Mary complains that everyone went to lunch and they didn’t invite her — again. Bob complains his supervisor is harassing him and giving him all the worst assignments. Sue tearfully reveals her supervisor has been sexually harassing her. What do all of these incidents have in common?
In each case, the employer likely has a duty to investigate — not just a moral duty, not just an obligation as a good HR practice, but a legal responsibility.
In Morgan v Herman Miller Canada Inc., the Ontario Human Rights Tribunal found — despite the fact the employee had not actually been discriminated against or harassed — that the employer had breached its duty to act reasonably in responding to allegations of harassment. The tribunal awarded Morgan more than $70,000 in damages.
In Disotell v Kraft Canada Inc., the Ontario Superior Court of Justice found the employer had failed to conduct its investigation in a serious manner because it failed to interview all relevant parties, and refused to provide the employee with particulars of the alleged incidents.
In Elger v Home Hardware Stores Limited, the Alberta Court of Appeal found an employee accused of harassment had been wrongfully dismissed and awarded punitive damages because of the flawed workplace investigation. The employer’s investigator was untrained and biased against the accused employee, and had failed to disclose the details of the allegations to the accused until after the dismissal had occurred.
When an employer is faced with a complaint of harassment, a legal obligation to investigate and address the complaint may arise under human rights, occupational health and safety or worker’s compensation legislation.
The challenges inherent in conducting a workplace investigation fall onto the shoulders of HR professionals and managers who are increasingly expected to act as though they are trained, experienced investigators.
Plan the investigation
When you receive a complaint, the first thing to do is plan the investigation. There are a number of items to consider and set out in an investigation plan:
•the identities or interests of the individuals involved
•the type of investigation required (formal or informal)
•whether external assistance is needed
•whether a particular investigative process must be followed (by law or policy)
•whether serious disciplinary action or termination is a likely outcome
•whether the issue involves off-duty conduct or criminal or quasi-criminal conduct.
Considering and setting these items out in a written plan will provide a better understanding of the nature and context of the allegations and how to move forward.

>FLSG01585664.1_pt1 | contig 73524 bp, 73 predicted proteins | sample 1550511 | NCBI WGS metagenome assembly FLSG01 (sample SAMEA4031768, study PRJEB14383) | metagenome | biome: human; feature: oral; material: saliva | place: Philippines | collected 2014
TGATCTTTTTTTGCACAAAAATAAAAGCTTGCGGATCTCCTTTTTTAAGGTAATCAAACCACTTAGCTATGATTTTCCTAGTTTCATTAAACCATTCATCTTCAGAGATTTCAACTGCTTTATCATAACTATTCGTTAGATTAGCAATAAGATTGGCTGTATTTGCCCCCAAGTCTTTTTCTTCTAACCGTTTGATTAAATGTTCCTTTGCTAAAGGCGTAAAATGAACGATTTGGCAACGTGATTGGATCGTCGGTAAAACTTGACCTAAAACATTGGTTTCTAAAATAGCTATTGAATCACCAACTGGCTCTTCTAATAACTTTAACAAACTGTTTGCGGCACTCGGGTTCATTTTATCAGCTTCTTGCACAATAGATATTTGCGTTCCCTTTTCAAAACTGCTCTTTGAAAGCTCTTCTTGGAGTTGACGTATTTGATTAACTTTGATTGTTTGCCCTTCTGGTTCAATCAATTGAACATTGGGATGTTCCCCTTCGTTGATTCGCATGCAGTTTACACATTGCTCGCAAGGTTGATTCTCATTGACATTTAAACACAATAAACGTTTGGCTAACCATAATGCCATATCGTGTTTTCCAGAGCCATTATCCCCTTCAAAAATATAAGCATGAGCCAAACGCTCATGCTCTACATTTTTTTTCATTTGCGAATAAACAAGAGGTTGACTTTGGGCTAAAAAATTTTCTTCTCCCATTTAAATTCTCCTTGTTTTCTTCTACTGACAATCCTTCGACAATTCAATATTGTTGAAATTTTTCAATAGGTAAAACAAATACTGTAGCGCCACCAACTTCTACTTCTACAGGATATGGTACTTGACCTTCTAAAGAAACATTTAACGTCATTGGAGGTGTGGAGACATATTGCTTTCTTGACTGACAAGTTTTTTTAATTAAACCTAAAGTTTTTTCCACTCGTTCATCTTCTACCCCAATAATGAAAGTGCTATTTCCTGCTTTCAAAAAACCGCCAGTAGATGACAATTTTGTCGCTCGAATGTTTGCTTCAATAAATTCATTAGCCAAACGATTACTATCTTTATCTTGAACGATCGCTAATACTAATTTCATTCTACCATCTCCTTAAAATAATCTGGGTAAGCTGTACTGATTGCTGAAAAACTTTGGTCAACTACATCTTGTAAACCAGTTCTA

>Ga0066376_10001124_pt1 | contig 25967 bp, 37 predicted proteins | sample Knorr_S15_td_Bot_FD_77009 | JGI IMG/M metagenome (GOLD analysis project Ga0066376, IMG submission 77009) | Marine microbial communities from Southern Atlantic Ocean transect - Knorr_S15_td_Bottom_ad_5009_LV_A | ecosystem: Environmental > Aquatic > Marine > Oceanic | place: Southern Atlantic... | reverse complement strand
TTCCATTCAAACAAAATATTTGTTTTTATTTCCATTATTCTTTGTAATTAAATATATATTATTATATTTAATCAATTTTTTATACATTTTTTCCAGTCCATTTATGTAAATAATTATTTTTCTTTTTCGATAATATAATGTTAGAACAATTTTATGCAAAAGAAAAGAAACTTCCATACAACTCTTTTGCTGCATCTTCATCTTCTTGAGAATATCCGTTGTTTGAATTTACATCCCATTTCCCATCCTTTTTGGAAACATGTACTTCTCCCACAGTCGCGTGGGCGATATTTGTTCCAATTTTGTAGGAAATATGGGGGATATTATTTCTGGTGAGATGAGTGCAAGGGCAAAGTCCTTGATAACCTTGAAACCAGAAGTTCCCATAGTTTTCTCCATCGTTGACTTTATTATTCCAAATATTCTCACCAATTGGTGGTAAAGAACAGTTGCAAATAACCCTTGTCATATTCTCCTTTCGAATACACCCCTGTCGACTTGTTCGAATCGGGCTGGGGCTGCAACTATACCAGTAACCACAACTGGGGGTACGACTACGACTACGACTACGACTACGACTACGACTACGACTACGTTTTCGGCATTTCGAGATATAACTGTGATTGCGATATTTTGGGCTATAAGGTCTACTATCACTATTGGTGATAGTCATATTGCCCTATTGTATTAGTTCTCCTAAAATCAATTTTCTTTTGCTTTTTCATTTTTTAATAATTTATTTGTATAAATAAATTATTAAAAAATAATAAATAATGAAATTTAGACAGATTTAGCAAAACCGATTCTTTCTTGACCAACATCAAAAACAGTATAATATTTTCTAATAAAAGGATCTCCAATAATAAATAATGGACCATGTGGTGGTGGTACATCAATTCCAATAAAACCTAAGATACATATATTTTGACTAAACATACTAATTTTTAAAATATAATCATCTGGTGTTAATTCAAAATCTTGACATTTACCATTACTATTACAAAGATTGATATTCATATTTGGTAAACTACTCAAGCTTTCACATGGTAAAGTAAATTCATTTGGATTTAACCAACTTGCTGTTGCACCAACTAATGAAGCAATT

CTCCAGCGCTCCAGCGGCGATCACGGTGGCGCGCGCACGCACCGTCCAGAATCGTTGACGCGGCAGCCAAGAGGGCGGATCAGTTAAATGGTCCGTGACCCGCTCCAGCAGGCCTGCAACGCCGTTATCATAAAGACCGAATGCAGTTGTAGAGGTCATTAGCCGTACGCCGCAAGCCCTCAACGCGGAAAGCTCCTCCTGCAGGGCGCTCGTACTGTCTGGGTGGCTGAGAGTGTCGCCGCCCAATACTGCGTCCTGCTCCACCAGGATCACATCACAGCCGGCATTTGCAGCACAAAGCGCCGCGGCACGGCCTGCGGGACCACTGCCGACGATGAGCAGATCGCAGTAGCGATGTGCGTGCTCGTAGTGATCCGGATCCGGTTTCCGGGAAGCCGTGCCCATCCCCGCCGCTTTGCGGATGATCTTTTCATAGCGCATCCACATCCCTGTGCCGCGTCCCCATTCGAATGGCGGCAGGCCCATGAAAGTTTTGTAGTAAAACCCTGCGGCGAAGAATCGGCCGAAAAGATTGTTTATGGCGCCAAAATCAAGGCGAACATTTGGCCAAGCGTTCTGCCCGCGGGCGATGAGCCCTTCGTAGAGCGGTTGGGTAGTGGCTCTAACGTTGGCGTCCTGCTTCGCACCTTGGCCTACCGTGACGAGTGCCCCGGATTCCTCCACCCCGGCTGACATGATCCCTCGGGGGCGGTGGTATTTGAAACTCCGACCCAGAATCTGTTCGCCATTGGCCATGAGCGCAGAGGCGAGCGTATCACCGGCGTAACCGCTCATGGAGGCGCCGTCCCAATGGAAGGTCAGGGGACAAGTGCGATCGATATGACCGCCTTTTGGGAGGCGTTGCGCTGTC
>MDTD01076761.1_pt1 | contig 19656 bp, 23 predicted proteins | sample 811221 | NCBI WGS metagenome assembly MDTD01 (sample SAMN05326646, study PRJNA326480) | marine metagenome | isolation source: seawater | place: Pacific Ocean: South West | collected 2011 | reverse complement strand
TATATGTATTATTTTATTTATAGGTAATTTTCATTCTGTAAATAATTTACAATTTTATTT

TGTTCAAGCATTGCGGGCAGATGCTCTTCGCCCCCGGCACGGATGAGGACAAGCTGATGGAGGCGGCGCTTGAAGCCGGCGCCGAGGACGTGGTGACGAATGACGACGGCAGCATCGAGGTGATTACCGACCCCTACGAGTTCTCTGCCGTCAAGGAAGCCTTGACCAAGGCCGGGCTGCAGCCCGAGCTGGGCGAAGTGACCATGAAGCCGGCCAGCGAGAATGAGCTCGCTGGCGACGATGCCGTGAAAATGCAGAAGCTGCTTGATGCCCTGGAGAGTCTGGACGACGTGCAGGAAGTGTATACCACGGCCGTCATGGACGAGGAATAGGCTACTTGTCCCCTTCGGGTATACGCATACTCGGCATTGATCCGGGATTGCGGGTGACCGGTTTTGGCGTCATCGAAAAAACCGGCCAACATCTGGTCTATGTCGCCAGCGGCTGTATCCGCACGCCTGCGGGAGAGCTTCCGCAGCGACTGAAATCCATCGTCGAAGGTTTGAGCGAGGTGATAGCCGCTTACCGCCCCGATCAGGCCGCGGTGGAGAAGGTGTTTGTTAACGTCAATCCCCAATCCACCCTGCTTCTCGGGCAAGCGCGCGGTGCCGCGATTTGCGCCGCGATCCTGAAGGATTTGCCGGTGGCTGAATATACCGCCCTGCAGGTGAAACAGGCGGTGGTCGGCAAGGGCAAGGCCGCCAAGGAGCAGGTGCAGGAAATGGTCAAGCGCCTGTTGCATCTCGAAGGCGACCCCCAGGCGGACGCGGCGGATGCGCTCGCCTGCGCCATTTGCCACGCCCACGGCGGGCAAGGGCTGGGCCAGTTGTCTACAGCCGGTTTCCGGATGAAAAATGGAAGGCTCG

The accused employee should be presumed innocent until proven guilty and, if possible, should not be suspended during the investigation.
However, if the alleged misconduct is serious, if the complainant cannot safely be in the workplace with the accused or if there is a reasonable concern the accused will retaliate against the complainant or compromise the investigation, consider suspending the accused with pay pending the outcome of the investigation.
Assign a point person to lead the investigation and ensure the investigator has received proper training, is familiar with applicable policies and does not have any connection, personal or otherwise, to the complaint or the parties.
The particulars of the complaint should be shared with the accused, and the accused should be asked to respond in writing. The accused should be interviewed after adequate background information has been gathered to enable a proper assessment of credibility. This also permits the investigator to gather particulars and disclose them to the accused in the course of the investigation, giving the accused an opportunity to respond and explain.
A full and accurate report with conclusions should be produced once the investigation has been completed. The employer should strive to make a determination, even in circumstances where there are competing versions of events. In those circumstances, the threshold may be the “balance of probabilities” — which version of events is more likely to be true. Finally, the outcome of the investigation should be communicated to the parties.
If the complaint is substantiated, take steps to prevent the misconduct from recurring. Consider whether training or counselling are required, and review applicable internal policies to determine if changes are needed. Consider whether the complainant will need compensation or accommodation, whether the accused is willing to apologize, and whether discipline is appropriate.
If the complaint is unsubstantiated, explain how that conclusion was reached. Consider whether and how to rehabilitate the relationships among the affected employees.
A flawed workplace investigation can result in significant damages and legal costs. By completing a workplace investigation properly and thoughtfully, employers can reduce their exposure to litigation and liability — and create a more productive and cohesive workplace.
Michael S. Richards is a partner and Nicholas Sharratt is a summer student at law firm Davis in Toronto. Richards can be reached at (416) 941-5395 or firstname.lastname@example.org.
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